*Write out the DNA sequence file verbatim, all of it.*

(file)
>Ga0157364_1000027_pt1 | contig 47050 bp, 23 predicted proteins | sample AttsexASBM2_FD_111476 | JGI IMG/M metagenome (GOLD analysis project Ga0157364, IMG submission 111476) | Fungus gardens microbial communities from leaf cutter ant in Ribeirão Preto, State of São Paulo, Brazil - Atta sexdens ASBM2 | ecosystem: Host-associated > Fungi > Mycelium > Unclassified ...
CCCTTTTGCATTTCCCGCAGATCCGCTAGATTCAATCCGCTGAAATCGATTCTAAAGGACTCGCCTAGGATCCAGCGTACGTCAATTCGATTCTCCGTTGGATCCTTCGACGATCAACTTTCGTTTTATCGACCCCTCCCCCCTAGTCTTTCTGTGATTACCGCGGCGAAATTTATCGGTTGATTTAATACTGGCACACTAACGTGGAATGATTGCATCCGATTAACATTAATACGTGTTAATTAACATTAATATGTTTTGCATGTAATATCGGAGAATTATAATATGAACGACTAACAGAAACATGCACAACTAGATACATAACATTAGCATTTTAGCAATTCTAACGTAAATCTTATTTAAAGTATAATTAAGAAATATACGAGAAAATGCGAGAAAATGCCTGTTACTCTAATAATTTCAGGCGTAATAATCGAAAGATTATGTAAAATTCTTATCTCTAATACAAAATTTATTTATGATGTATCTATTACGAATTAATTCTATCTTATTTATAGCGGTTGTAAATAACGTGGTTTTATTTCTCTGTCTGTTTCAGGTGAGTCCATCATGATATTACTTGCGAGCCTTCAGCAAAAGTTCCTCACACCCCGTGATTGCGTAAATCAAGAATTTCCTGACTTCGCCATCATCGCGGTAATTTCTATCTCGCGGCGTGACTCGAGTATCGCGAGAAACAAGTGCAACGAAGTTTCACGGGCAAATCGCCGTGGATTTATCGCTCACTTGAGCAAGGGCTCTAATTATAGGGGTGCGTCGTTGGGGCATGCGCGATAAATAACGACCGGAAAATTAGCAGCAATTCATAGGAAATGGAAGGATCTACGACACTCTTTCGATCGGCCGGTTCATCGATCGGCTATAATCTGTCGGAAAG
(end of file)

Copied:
>Ga0157364_1000027_pt1 | contig 47050 bp, 23 predicted proteins | sample AttsexASBM2_FD_111476 | JGI IMG/M metagenome (GOLD analysis project Ga0157364, IMG submission 111476) | Fungus gardens microbial communities from leaf cutter ant in Ribeirão Preto, State of São Paulo, Brazil - Atta sexdens ASBM2 | ecosystem: Host-associated > Fungi > Mycelium > Unclassified ...
CCCTTTTGCATTTCCCGCAGATCCGCTAGATTCAATCCGCTGAAATCGATTCTAAAGGACTCGCCTAGGATCCAGCGTACGTCAATTCGATTCTCCGTTGGATCCTTCGACGATCAACTTTCGTTTTATCGACCCCTCCCCCCTAGTCTTTCTGTGATTACCGCGGCGAAATTTATCGGTTGATTTAATACTGGCACACTAACGTGGAATGATTGCATCCGATTAACATTAATACGTGTTAATTAACATTAATATGTTTTGCATGTAATATCGGAGAATTATAATATGAACGACTAACAGAAACATGCACAACTAGATACATAACATTAGCATTTTAGCAATTCTAACGTAAATCTTATTTAAAGTATAATTAAGAAATATACGAGAAAATGCGAGAAAATGCCTGTTACTCTAATAATTTCAGGCGTAATAATCGAAAGATTATGTAAAATTCTTATCTCTAATACAAAATTTATTTATGATGTATCTATTACGAATTAATTCTATCTTATTTATAGCGGTTGTAAATAACGTGGTTTTATTTCTCTGTCTGTTTCAGGTGAGTCCATCATGATATTACTTGCGAGCCTTCAGCAAAAGTTCCTCACACCCCGTGATTGCGTAAATCAAGAATTTCCTGACTTCGCCATCATCGCGGTAATTTCTATCTCGCGGCGTGACTCGAGTATCGCGAGAAACAAGTGCAACGAAGTTTCACGGGCAAATCGCCGTGGATTTATCGCTCACTTGAGCAAGGGCTCTAATTATAGGGGTGCGTCGTTGGGGCATGCGCGATAAATAACGACCGGAAAATTAGCAGCAATTCATAGGAAATGGAAGGATCTACGACACTCTTTCGATCGGCCGGTTCATCGATCGGCTATAATCTGTCGGAAAG